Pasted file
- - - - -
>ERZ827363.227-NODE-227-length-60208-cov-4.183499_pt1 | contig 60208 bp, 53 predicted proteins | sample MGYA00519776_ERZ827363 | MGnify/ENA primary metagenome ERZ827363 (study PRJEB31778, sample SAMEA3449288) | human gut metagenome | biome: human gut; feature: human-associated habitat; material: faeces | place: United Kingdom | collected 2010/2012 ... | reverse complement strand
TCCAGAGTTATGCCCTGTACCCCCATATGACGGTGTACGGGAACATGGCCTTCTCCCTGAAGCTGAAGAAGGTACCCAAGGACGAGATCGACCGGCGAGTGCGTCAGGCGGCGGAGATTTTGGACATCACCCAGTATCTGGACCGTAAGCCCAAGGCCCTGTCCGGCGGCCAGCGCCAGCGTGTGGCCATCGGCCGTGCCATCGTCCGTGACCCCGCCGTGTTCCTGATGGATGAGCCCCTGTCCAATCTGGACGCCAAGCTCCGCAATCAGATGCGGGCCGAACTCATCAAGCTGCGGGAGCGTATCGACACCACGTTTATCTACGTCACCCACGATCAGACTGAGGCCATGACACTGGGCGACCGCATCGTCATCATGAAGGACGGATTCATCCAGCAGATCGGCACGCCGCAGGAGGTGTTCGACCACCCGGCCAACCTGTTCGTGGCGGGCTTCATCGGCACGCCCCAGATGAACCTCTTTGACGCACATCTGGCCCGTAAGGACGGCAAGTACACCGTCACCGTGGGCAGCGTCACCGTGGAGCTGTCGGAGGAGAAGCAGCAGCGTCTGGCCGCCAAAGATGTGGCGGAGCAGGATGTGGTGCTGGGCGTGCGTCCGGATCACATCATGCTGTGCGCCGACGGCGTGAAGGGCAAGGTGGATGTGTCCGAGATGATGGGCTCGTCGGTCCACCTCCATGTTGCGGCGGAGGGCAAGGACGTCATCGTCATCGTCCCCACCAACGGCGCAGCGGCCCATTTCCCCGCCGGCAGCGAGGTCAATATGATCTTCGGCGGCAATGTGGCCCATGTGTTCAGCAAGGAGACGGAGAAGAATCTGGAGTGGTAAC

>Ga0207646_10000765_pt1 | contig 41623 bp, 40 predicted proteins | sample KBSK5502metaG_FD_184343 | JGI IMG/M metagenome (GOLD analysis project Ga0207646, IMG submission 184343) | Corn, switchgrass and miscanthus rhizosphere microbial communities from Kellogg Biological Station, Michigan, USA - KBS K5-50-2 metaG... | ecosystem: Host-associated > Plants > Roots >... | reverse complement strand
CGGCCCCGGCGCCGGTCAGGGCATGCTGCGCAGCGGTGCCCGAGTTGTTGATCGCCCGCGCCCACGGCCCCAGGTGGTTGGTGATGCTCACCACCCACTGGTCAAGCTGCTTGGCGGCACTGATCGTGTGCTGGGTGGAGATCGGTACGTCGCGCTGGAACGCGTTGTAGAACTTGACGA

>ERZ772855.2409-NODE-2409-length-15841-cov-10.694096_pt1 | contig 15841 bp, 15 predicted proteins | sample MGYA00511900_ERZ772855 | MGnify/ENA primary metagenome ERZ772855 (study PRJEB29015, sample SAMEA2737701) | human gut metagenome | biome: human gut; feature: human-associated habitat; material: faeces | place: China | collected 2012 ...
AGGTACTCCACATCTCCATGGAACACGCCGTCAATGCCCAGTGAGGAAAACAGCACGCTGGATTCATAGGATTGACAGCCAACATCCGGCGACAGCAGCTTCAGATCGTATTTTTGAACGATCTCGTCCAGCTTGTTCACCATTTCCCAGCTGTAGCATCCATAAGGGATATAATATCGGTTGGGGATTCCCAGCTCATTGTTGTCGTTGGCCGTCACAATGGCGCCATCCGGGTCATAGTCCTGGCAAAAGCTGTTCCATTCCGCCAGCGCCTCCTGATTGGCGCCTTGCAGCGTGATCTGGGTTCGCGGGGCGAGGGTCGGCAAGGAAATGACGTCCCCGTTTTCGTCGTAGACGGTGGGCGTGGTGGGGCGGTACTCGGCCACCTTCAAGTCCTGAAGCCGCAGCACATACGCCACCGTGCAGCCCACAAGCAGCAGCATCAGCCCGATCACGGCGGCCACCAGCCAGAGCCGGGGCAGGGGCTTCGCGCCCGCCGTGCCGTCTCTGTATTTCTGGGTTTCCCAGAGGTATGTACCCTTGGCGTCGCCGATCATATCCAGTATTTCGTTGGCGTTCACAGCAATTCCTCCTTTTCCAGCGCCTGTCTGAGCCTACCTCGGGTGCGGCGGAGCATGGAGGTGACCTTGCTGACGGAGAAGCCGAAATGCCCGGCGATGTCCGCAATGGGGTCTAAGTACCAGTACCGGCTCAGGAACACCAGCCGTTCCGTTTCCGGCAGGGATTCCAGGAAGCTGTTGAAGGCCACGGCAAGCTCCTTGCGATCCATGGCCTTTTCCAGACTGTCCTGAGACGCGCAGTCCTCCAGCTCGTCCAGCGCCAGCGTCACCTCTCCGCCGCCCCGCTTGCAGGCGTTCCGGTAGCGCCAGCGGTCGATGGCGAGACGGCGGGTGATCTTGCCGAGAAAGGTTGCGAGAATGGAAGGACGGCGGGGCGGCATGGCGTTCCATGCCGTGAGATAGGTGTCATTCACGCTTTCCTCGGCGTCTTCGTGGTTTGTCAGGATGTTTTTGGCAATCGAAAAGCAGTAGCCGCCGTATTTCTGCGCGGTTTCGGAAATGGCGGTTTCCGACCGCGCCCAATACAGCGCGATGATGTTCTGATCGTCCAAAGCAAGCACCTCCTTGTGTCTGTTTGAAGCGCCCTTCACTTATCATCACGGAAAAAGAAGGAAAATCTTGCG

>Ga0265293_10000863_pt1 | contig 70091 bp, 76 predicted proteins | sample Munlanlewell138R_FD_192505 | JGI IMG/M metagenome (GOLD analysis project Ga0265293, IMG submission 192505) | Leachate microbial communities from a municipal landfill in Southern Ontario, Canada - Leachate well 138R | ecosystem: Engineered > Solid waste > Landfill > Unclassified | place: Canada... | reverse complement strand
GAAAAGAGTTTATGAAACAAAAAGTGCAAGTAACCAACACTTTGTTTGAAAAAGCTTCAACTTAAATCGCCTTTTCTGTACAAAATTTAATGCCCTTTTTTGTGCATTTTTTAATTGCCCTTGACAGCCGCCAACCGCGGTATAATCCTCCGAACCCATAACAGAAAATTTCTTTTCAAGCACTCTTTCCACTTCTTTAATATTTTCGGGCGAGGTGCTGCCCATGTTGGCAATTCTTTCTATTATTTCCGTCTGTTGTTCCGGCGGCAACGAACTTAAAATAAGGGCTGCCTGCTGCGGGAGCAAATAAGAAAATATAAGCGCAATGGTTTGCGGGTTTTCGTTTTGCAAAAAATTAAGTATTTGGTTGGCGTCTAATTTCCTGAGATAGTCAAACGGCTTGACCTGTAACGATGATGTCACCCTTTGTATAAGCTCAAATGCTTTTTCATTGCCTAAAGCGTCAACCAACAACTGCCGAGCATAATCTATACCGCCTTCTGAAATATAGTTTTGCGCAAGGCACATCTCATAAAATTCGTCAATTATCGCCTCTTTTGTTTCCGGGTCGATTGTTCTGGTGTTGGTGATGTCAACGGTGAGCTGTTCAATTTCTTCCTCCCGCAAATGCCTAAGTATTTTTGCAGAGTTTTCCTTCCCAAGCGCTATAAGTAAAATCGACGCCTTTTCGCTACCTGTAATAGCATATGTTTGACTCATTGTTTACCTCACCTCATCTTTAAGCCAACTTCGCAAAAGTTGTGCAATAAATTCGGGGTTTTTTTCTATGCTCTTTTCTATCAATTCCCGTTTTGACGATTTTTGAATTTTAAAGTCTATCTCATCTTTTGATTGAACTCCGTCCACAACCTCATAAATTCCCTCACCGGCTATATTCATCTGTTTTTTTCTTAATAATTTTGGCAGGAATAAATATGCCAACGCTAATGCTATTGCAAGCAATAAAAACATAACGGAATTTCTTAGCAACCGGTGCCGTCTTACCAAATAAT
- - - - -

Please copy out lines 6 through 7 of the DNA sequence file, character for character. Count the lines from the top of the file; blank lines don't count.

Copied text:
AGGTACTCCACATCTCCATGGAACACGCCGTCAATGCCCAGTGAGGAAAACAGCACGCTGGATTCATAGGATTGACAGCCAACATCCGGCGACAGCAGCTTCAGATCGTATTTTTGAACGATCTCGTCCAGCTTGTTCACCATTTCCCAGCTGTAGCATCCATAAGGGATATAATATCGGTTGGGGATTCCCAGCTCATTGTTGTCGTTGGCCGTCACAATGGCGCCATCCGGGTCATAGTCCTGGCAAAAGCTGTTCCATTCCGCCAGCGCCTCCTGATTGGCGCCTTGCAGCGTGATCTGGGTTCGCGGGGCGAGGGTCGGCAAGGAAATGACGTCCCCGTTTTCGTCGTAGACGGTGGGCGTGGTGGGGCGGTACTCGGCCACCTTCAAGTCCTGAAGCCGCAGCACATACGCCACCGTGCAGCCCACAAGCAGCAGCATCAGCCCGATCACGGCGGCCACCAGCCAGAGCCGGGGCAGGGGCTTCGCGCCCGCCGTGCCGTCTCTGTATTTCTGGGTTTCCCAGAGGTATGTACCCTTGGCGTCGCCGATCATATCCAGTATTTCGTTGGCGTTCACAGCAATTCCTCCTTTTCCAGCGCCTGTCTGAGCCTACCTCGGGTGCGGCGGAGCATGGAGGTGACCTTGCTGACGGAGAAGCCGAAATGCCCGGCGATGTCCGCAATGGGGTCTAAGTACCAGTACCGGCTCAGGAACACCAGCCGTTCCGTTTCCGGCAGGGATTCCAGGAAGCTGTTGAAGGCCACGGCAAGCTCCTTGCGATCCATGGCCTTTTCCAGACTGTCCTGAGACGCGCAGTCCTCCAGCTCGTCCAGCGCCAGCGTCACCTCTCCGCCGCCCCGCTTGCAGGCGTTCCGGTAGCGCCAGCGGTCGATGGCGAGACGGCGGGTGATCTTGCCGAGAAAGGTTGCGAGAATGGAAGGACGGCGGGGCGGCATGGCGTTCCATGCCGTGAGATAGGTGTCATTCACGCTTTCCTCGGCGTCTTCGTGGTTTGTCAGGATGTTTTTGGCAATCGAAAAGCAGTAGCCGCCGTATTTCTGCGCGGTTTCGGAAATGGCGGTTTCCGACCGCGCCCAATACAGCGCGATGATGTTCTGATCGTCCAAAGCAAGCACCTCCTTGTGTCTGTTTGAAGCGCCCTTCACTTATCATCACGGAAAAAGAAGGAAAATCTTGCG

>Ga0265293_10000863_pt1 | contig 70091 bp, 76 predicted proteins | sample Munlanlewell138R_FD_192505 | JGI IMG/M metagenome (GOLD analysis project Ga0265293, IMG submission 192505) | Leachate microbial communities from a municipal landfill in Southern Ontario, Canada - Leachate well 138R | ecosystem: Engineered > Solid waste > Landfill > Unclassified | place: Canada... | reverse complement strand